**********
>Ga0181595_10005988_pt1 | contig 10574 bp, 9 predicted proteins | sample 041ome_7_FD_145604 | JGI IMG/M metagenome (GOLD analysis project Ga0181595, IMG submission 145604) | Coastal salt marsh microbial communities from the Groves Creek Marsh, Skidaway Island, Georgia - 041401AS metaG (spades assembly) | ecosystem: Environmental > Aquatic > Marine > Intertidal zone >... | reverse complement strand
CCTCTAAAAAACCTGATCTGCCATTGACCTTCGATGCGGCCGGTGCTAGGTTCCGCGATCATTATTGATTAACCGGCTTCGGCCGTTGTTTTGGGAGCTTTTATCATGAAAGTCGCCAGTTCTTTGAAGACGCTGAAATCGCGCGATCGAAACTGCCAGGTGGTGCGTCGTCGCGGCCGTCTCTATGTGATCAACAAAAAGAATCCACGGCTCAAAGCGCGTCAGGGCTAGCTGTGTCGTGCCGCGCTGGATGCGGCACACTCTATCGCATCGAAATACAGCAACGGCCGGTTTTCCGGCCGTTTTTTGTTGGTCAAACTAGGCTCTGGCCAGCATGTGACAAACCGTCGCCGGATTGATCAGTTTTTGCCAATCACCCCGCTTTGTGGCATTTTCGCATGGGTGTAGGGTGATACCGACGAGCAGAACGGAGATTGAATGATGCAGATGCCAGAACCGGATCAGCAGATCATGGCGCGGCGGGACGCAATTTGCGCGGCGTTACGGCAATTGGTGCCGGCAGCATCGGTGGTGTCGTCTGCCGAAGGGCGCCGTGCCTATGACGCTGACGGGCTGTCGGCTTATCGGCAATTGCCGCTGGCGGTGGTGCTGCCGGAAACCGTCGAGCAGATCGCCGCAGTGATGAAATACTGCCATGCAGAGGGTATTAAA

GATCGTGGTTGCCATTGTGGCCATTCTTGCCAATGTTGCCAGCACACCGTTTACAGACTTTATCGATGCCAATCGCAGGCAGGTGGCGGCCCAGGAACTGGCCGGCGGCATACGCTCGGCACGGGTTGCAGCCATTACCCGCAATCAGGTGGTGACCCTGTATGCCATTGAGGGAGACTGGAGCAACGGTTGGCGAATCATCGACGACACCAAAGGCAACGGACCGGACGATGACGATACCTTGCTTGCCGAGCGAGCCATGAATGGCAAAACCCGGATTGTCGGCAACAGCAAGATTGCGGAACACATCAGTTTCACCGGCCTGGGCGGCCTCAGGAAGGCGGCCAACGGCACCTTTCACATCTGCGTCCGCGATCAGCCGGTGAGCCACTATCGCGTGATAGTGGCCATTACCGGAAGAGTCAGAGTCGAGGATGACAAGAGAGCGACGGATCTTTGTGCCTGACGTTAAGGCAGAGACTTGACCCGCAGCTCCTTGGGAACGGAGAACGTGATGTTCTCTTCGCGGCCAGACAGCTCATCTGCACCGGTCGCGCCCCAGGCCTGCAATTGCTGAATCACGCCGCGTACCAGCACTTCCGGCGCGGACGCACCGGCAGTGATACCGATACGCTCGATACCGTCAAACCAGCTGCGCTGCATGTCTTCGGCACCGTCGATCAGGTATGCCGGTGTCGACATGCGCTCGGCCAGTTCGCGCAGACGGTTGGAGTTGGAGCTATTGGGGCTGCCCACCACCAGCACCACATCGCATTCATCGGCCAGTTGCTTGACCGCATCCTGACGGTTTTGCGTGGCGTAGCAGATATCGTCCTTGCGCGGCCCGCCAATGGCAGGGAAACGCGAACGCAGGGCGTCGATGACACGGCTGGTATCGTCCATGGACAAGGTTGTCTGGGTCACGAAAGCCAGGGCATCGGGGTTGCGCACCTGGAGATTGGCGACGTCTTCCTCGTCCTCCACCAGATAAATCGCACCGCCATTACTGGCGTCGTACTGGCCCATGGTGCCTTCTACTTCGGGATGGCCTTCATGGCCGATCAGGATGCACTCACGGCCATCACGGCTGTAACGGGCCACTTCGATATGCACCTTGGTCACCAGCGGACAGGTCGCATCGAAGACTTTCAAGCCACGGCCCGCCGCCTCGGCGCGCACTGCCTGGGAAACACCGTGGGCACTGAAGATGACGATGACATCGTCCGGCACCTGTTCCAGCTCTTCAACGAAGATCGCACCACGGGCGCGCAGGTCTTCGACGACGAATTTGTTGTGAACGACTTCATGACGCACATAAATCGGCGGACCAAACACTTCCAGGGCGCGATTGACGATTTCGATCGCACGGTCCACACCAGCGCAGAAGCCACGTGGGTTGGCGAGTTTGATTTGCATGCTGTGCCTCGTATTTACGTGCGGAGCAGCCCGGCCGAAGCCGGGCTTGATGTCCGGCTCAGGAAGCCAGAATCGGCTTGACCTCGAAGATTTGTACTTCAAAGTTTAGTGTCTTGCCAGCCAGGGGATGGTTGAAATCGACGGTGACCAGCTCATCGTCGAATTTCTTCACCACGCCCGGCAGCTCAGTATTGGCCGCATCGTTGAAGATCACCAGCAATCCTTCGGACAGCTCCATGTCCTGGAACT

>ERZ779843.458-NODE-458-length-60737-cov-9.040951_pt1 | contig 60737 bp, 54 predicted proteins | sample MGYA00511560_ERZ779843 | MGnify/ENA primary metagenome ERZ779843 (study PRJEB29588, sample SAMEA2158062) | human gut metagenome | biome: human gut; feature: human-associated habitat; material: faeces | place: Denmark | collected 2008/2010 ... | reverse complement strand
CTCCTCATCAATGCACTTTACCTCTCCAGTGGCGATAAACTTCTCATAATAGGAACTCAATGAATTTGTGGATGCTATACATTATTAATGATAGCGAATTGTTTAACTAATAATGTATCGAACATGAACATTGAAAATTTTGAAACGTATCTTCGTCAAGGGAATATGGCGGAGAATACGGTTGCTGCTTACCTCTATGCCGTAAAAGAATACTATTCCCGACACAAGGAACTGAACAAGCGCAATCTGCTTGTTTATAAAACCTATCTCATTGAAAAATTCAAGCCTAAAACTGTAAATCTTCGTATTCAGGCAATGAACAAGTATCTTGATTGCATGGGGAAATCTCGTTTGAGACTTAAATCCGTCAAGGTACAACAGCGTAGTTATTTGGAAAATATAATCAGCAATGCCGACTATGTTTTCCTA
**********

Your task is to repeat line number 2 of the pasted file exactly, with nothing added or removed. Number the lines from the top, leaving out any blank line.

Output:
CCTCTAAAAAACCTGATCTGCCATTGACCTTCGATGCGGCCGGTGCTAGGTTCCGCGATCATTATTGATTAACCGGCTTCGGCCGTTGTTTTGGGAGCTTTTATCATGAAAGTCGCCAGTTCTTTGAAGACGCTGAAATCGCGCGATCGAAACTGCCAGGTGGTGCGTCGTCGCGGCCGTCTCTATGTGATCAACAAAAAGAATCCACGGCTCAAAGCGCGTCAGGGCTAGCTGTGTCGTGCCGCGCTGGATGCGGCACACTCTATCGCATCGAAATACAGCAACGGCCGGTTTTCCGGCCGTTTTTTGTTGGTCAAACTAGGCTCTGGCCAGCATGTGACAAACCGTCGCCGGATTGATCAGTTTTTGCCAATCACCCCGCTTTGTGGCATTTTCGCATGGGTGTAGGGTGATACCGACGAGCAGAACGGAGATTGAATGATGCAGATGCCAGAACCGGATCAGCAGATCATGGCGCGGCGGGACGCAATTTGCGCGGCGTTACGGCAATTGGTGCCGGCAGCATCGGTGGTGTCGTCTGCCGAAGGGCGCCGTGCCTATGACGCTGACGGGCTGTCGGCTTATCGGCAATTGCCGCTGGCGGTGGTGCTGCCGGAAACCGTCGAGCAGATCGCCGCAGTGATGAAATACTGCCATGCAGAGGGTATTAAA